Saying "I had a good night's sleep" is considered correct English. But, is saying "I had a good/great sleep" considered correct?

As a follow up: Is it also okay to wish someone, "Have a great sleep"? As opposed to the more common, "Have a great night's sleep?"

  • "I slept (very) well" is perhaps more idiomatic, but I have no problems with either of your sentences, they both sound American-English. Perhaps you want to know if great can be collocated with sleep? It's not common, but I don't see anything wrong with it. – Mari-Lou A Feb 4 '15 at 1:00
  • Thanks, as a follow up: Is it also okay to wish someone, "Have a great sleep"? As opposed to the more common, "Have a great night's sleep?". – Ingrid Morstrad Feb 4 '15 at 1:03
  • Please edit your post and include this request, which is related to your question. Comments are not meant to be proper "answers" but I'm sure someone will post a more detailed answer pretty soon. All the best! – Mari-Lou A Feb 4 '15 at 1:06
  • Many people (in the US) use "sleep" to mean "a night's sleep" or some such. It's not mainstream, but not that odd. I think it's especially common for children (or those speaking to children) to use the word in that sense -- "Christmas is in three sleeps" -- since it "makes sense" to a child. (When you stop and think about it, what's syntactically/semantically wrong with omitting "night's" in "night's sleep"?) – Hot Licks Feb 4 '15 at 1:40
  • Here in my part of NA (the Canadian part), in my generation, "a great sleep" seems more common to me than "a great night's sleep." I was surprised to learn that it's questionable to some. That said, "I slept well" and "sleep well" are also common. We also ask "how was your sleep"? And sometimes "how did you sleep?" To which the answer is "great" or "well," or... "actually I made a few mistakes" or "on my left side." – Rusty Tuba Feb 4 '15 at 2:41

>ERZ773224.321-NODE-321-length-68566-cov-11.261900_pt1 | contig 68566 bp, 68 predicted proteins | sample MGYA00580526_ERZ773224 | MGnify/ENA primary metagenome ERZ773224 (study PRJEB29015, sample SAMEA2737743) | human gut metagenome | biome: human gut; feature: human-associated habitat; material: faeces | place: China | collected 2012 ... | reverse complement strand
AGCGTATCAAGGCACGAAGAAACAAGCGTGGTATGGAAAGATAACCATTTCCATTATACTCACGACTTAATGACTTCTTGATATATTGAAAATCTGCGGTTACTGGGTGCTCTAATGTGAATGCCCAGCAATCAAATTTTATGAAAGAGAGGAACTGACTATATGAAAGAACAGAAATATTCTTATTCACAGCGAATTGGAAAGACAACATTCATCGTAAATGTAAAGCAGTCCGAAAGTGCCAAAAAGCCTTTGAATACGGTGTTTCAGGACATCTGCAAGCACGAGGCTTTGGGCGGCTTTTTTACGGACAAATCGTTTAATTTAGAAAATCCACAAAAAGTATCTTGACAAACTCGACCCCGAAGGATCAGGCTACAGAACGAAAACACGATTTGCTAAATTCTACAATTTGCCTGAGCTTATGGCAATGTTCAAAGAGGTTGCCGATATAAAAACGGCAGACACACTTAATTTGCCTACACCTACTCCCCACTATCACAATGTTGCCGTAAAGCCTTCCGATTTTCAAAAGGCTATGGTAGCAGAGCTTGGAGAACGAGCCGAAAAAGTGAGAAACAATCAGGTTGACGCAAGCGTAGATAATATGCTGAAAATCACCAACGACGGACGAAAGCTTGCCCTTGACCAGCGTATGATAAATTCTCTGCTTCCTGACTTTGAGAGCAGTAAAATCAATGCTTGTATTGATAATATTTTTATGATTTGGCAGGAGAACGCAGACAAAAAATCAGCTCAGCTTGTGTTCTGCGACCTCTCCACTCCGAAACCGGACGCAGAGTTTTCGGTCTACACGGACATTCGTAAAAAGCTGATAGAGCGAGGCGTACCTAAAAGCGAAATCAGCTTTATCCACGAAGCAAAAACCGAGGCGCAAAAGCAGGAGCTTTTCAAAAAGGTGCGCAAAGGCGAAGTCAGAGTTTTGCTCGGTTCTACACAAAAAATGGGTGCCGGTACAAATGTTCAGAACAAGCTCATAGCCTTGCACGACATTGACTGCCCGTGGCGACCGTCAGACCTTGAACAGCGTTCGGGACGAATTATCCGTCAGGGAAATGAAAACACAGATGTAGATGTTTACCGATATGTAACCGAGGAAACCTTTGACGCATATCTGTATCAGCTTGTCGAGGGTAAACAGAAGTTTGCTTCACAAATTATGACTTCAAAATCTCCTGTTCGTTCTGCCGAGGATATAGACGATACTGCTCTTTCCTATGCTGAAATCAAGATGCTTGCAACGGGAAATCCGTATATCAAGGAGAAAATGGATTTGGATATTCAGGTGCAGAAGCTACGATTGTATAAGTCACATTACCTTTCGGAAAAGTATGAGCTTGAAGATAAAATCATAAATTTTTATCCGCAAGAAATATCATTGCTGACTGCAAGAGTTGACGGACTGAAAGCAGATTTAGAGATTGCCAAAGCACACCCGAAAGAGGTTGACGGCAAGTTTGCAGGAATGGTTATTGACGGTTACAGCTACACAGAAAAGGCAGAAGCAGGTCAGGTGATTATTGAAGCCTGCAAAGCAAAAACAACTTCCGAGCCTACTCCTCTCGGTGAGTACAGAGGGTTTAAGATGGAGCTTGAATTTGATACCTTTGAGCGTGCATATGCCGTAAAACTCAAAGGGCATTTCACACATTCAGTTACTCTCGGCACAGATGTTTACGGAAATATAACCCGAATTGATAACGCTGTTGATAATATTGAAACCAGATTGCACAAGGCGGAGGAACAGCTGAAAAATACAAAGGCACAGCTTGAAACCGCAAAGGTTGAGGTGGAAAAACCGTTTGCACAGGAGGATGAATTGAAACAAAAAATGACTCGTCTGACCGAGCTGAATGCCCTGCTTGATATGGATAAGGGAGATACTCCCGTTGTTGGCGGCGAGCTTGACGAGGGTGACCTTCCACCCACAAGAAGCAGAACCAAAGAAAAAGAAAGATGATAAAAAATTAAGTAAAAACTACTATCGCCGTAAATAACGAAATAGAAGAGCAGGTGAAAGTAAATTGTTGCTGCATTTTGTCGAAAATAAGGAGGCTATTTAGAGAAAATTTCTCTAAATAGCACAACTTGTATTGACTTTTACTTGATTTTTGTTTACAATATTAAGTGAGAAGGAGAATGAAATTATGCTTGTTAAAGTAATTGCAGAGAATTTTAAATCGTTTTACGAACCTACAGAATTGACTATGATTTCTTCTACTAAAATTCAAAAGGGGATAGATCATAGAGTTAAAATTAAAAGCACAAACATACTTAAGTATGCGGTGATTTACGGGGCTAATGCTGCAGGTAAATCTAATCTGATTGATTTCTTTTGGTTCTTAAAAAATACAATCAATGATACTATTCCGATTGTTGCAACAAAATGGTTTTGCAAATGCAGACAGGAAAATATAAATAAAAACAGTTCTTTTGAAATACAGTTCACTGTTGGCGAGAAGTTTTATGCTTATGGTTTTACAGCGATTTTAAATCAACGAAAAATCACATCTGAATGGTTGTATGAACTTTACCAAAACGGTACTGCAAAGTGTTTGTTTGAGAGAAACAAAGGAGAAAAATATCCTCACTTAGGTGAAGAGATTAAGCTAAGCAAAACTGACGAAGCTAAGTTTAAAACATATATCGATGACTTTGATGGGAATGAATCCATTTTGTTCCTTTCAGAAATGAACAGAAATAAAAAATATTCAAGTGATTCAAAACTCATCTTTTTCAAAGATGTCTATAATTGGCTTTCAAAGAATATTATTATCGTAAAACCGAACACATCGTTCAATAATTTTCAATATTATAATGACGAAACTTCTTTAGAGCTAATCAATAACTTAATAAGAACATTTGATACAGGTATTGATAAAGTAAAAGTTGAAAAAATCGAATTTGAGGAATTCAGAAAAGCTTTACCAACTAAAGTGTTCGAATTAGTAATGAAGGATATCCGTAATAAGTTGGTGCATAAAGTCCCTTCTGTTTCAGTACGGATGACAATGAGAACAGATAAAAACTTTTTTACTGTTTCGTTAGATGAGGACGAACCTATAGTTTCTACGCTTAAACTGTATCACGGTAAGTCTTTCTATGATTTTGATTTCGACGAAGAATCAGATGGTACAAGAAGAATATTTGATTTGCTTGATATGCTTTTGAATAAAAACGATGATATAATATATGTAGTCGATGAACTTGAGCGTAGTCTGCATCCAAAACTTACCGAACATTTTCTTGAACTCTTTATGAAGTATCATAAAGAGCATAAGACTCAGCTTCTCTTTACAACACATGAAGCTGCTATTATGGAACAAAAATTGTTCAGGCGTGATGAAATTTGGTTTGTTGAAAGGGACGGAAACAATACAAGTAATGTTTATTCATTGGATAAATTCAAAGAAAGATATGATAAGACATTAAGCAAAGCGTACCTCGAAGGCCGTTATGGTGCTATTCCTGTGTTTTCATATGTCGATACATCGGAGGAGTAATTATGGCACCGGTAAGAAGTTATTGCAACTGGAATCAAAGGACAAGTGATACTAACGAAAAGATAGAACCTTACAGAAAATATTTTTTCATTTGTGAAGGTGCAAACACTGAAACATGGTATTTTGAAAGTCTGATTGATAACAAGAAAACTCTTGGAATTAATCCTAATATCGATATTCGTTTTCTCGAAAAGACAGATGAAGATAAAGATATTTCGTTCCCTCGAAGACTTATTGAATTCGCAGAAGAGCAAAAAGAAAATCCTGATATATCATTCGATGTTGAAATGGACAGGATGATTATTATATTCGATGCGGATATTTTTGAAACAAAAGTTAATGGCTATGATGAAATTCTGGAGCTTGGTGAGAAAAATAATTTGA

"Have a great sleep" is perfectly grammatical, in fact "have a great nap" is pretty common. However, "Have a good night's sleep" is really the more idiomatic way to say this. I suppose if we were to draw a distinction it would be the latter wished the sleeper not a short sleep, but one that lasted through the night. But that would be nit picky in the extreme.

Nobody would reasonably misunderstand or consider grammatically incorrect the first option. Consider for example people who work the night shift: how are we to wish them happy ZZZZs? "Have a great day's sleep?" Now that sounds odd.

Another expression that is pretty common and conveys the same sense is "sleep well!".

"have a good night's sleep" sounds more complete and logical as compared to "have a good sleep". the latter sounds rather incorrect and incomplete.

  • 1
    Yet is is commonly used, at least in certain places and by certain people. Google "have a good sleep", with the quotation marks, and see what you find. Interesting to note that a lot of the sites are Canadian. But not all. – Rusty Tuba Feb 4 '15 at 12:56
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    Opinion is nice, but doesn't give an authoritative answer. – Matt E. Эллен Feb 4 '15 at 13:32

protected by user140086 Apr 19 '16 at 6:43

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